Arizona Daily Star

If a child can't read proficiently by the end of third grade - and understand and explain what he's read - his chances of dropping out of high school jump.

One in four fourth-graders in Pima County don't read at grade level. That's about 3,000 students who are on a hard path. It's not too late to help them, and the need to act is urgent.

Research tells us that the seeds of a person's future are planted in infancy. Babies who are read to by their parent or another adult, for example, perform better in school than those who don't have that experience, and that carries on through early childhood.

By third grade, educators say, students switch from "learning to read" to "reading to learn."

Ensuring that every child has a firm foundation of reading skills is vital, and if a child isn't reading at grade level by the end of third grade, she will fall farther behind each school year. The price is paid in real terms for the individual student, as high school dropouts earn far less than those with a diploma, and those with a high school education earn less than those with a college degree.

But the community pays a price, too, because industry relies on well-educated workers, as does the military. Academic failure is an individual challenge but carries broader implications.

This is one reason the Arizona Legislature in 2010 passed a law that requires third-graders be able to read near or at grade level before passing to fourth grade. With few exceptions, that means being held back in third grade.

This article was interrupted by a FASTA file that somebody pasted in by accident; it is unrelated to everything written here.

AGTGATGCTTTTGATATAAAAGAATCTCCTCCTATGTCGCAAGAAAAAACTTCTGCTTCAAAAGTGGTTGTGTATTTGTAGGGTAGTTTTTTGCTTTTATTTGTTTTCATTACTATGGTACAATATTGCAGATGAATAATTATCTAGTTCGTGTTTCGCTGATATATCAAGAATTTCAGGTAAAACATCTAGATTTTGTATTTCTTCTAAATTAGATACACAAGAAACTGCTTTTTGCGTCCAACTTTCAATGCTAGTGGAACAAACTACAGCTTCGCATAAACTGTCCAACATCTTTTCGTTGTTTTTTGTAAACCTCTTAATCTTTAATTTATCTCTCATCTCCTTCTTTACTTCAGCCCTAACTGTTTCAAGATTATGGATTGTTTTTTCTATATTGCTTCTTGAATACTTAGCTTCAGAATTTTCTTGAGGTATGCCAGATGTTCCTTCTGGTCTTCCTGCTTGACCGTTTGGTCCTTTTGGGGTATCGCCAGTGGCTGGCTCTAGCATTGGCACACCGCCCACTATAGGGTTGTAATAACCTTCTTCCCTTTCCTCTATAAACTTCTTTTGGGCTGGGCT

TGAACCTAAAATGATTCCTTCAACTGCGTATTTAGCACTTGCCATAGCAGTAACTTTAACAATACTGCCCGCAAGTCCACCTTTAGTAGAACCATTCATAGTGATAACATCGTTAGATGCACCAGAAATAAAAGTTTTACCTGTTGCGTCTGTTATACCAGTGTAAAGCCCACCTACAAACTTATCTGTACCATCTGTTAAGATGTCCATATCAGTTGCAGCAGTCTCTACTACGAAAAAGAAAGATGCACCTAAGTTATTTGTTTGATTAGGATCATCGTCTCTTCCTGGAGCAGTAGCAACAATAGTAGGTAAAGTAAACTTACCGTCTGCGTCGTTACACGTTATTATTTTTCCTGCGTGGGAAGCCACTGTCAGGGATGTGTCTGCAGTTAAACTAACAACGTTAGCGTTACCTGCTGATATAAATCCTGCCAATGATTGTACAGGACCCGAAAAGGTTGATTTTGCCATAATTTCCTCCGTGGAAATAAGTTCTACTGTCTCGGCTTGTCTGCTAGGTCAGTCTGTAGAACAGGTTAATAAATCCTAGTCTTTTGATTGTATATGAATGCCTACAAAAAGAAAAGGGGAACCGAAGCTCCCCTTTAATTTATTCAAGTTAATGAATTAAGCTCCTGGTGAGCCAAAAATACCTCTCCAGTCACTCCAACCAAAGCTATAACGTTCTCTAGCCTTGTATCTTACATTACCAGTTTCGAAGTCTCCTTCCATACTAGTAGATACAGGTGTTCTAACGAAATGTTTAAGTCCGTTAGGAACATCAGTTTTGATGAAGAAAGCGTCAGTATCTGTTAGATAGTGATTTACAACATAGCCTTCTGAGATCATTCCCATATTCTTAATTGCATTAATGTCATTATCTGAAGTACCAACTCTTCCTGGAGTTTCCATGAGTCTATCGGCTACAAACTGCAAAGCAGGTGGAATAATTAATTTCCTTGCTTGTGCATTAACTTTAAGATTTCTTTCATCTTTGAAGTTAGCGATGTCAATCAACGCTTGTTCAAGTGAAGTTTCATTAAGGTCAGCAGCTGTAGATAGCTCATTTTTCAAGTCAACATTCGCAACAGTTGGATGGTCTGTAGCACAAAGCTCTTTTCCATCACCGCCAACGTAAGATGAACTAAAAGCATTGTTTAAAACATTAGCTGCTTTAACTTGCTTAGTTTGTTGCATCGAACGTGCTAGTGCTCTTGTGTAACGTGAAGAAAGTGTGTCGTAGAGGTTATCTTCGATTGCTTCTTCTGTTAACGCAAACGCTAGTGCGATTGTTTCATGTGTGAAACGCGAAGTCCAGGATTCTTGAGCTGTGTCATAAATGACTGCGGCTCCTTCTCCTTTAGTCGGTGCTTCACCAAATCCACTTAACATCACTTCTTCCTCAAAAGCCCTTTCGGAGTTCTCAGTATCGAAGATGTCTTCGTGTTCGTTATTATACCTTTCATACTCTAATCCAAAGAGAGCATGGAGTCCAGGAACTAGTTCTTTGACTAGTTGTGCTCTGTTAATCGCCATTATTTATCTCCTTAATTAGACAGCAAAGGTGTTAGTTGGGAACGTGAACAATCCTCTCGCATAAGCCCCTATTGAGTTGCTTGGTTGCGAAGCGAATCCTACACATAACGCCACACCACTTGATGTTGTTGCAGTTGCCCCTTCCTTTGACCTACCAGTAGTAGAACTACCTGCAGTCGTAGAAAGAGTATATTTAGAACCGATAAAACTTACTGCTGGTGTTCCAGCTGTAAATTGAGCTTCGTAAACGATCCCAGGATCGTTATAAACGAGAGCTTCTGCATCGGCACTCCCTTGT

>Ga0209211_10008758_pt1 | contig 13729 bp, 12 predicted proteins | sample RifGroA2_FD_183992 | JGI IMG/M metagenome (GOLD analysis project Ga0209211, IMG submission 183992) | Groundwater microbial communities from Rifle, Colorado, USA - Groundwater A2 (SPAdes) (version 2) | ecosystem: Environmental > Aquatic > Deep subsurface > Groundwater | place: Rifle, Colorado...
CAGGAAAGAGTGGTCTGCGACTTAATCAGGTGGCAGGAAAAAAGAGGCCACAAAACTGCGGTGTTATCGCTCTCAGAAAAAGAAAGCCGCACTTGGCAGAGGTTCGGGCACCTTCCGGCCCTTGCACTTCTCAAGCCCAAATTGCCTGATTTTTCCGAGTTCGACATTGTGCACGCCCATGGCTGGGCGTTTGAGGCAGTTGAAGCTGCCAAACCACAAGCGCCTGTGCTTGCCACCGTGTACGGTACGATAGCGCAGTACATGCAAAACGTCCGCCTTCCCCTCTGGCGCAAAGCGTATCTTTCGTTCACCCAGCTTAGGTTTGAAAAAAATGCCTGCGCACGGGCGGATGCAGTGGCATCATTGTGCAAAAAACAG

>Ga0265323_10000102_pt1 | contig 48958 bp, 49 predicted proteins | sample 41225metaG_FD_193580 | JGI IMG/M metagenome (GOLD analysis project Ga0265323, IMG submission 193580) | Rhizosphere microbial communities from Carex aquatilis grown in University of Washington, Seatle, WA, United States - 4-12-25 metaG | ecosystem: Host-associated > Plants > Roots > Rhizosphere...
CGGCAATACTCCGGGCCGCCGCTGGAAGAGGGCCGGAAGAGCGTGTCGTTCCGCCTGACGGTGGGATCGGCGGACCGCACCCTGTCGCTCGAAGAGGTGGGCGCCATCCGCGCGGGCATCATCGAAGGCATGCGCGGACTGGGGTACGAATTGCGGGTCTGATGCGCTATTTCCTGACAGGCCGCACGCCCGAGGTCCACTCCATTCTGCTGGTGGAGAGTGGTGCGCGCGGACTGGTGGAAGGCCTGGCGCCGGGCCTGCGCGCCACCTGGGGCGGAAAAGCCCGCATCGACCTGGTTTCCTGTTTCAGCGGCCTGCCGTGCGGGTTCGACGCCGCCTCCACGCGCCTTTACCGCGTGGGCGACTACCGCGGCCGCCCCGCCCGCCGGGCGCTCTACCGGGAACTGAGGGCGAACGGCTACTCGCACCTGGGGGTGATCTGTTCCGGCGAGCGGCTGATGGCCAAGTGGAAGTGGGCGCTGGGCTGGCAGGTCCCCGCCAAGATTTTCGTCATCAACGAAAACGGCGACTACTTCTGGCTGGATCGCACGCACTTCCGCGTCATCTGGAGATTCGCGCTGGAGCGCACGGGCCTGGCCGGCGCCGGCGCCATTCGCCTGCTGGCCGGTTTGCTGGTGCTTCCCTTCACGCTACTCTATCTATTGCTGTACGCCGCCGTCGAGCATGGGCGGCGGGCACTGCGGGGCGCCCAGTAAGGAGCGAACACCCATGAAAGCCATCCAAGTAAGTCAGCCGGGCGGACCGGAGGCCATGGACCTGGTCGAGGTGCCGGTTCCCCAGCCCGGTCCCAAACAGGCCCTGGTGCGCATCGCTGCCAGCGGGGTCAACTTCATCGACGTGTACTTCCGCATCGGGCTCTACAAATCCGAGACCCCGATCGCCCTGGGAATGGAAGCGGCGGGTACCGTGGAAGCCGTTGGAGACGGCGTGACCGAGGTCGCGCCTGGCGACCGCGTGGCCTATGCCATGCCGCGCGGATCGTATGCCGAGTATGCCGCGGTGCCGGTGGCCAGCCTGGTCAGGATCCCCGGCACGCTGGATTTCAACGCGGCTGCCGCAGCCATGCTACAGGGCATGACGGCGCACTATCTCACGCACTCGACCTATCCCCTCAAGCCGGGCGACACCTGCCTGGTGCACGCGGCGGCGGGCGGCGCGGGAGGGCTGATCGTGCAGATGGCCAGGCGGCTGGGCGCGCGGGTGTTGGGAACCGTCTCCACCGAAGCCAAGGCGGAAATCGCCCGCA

The benchmark goes into effect next year.

School districts have been working to boost reading skills, with an eye toward the upcoming requirement. Some have received state money to help, but with restrictions on how the funds can be spent.

The Tucson Unified School District is spending $6.3 million over five years in state money earmarked for K-3 literacy to purchase a software package that will be installed across the district.

In a reading lab at Homer Davis Elementary School, in the Flowing Wells Unified School District, two small groups of first- and second-graders gathered around reading specialists and read "Cali the Colorful Cow."

The kids talked about the story and answered questions about vocabulary words - "what does the word 'risk' mean?" prompted one boy to point to his wrist. The teacher asked again, emphasizing the "sk" sound so he could hear the difference between risk and wrist.

Breaking reading down to specific sounds and techniques is a precise business, and one that requires highly skilled educators.

The United Way of Tucson and Southern Arizona is working with 19 schools in TUSD, and the Flowing Wells and Sahuarita Unified School districts. The agency will help provide trained volunteers and funding to help families prepare their children for school, to improve attendance and to keep students from losing knowledge over the summer break.

Investing in third-graders now will pay dividends for the entire community.